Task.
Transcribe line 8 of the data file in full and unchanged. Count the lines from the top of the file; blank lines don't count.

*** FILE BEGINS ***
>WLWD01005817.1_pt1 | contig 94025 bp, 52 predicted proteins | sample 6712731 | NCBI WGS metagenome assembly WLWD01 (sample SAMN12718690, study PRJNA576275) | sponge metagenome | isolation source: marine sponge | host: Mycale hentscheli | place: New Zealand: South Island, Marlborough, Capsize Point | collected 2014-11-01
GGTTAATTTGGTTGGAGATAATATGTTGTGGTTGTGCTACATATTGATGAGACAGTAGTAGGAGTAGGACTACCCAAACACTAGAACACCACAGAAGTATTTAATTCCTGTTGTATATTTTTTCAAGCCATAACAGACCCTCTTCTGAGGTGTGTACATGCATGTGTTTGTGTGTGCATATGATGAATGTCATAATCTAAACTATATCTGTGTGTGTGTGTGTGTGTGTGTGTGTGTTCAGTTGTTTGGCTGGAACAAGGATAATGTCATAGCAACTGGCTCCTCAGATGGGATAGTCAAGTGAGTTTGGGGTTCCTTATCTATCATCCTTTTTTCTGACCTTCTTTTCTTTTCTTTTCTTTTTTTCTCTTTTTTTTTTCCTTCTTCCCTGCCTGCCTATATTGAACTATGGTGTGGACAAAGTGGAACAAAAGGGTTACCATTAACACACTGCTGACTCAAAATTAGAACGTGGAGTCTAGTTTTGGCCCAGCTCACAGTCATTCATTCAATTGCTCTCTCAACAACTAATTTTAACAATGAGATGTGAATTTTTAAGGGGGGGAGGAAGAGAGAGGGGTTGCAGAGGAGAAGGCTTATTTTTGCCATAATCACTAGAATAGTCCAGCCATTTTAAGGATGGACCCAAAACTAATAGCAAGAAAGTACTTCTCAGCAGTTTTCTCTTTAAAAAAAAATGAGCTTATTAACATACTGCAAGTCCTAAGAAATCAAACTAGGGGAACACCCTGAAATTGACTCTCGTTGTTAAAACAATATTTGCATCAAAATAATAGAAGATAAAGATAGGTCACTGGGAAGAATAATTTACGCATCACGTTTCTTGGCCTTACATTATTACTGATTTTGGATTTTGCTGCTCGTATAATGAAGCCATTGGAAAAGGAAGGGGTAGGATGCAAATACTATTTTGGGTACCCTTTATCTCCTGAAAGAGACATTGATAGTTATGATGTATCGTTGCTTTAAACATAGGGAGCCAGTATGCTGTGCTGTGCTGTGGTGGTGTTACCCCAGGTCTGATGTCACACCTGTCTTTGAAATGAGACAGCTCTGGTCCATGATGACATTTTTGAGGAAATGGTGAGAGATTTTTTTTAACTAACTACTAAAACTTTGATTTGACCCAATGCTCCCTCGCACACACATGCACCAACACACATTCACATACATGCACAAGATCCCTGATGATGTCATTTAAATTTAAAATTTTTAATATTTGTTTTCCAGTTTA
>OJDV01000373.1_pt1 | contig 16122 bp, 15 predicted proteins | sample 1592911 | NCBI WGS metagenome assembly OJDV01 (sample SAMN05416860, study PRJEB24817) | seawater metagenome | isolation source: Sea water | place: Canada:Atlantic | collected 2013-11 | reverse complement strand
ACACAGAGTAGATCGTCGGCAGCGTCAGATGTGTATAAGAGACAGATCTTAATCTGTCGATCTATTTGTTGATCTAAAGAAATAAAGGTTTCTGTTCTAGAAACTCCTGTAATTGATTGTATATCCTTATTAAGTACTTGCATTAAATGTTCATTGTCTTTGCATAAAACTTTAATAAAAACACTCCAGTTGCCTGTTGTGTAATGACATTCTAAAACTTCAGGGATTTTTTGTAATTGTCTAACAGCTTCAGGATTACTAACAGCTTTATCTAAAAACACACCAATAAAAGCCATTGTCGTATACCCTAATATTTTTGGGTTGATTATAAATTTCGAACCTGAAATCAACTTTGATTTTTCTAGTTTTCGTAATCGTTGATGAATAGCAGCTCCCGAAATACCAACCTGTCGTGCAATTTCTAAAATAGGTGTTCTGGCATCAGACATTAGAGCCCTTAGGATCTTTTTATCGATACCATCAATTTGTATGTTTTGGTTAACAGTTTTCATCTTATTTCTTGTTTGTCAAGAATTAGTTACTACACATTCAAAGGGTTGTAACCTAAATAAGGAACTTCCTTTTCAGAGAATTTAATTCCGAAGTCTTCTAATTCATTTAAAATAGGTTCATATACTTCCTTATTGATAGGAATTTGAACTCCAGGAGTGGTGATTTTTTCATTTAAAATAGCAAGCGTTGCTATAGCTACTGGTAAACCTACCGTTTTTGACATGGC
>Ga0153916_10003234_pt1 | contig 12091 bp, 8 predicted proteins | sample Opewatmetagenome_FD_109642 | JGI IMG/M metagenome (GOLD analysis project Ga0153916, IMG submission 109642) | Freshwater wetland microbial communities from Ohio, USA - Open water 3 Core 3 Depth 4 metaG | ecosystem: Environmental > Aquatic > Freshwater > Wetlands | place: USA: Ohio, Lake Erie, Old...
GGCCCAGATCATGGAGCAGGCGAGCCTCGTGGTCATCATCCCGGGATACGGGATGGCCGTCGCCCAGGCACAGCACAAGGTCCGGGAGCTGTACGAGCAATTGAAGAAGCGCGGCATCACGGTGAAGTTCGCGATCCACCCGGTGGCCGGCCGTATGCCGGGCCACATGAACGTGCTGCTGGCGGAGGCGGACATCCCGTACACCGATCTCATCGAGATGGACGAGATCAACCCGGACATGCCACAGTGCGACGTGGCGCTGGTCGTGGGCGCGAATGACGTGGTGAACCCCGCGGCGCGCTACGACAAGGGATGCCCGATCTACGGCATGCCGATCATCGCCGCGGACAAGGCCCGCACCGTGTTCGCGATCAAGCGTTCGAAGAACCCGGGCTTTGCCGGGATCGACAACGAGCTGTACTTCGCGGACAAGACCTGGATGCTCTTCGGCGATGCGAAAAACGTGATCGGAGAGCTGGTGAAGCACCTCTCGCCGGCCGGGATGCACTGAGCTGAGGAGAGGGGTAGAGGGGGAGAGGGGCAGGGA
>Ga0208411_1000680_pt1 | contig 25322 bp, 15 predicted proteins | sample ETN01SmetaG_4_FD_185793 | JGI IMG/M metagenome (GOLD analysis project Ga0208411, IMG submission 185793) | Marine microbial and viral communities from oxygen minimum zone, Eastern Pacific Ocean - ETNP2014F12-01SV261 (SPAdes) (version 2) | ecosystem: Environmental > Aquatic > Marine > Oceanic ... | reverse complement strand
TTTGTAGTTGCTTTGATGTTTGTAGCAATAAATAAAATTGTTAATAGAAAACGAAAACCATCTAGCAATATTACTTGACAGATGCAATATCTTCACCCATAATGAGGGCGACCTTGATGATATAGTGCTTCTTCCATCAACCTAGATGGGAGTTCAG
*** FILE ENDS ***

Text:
TTTGTAGTTGCTTTGATGTTTGTAGCAATAAATAAAATTGTTAATAGAAAACGAAAACCATCTAGCAATATTACTTGACAGATGCAATATCTTCACCCATAATGAGGGCGACCTTGATGATATAGTGCTTCTTCCATCAACCTAGATGGGAGTTCAG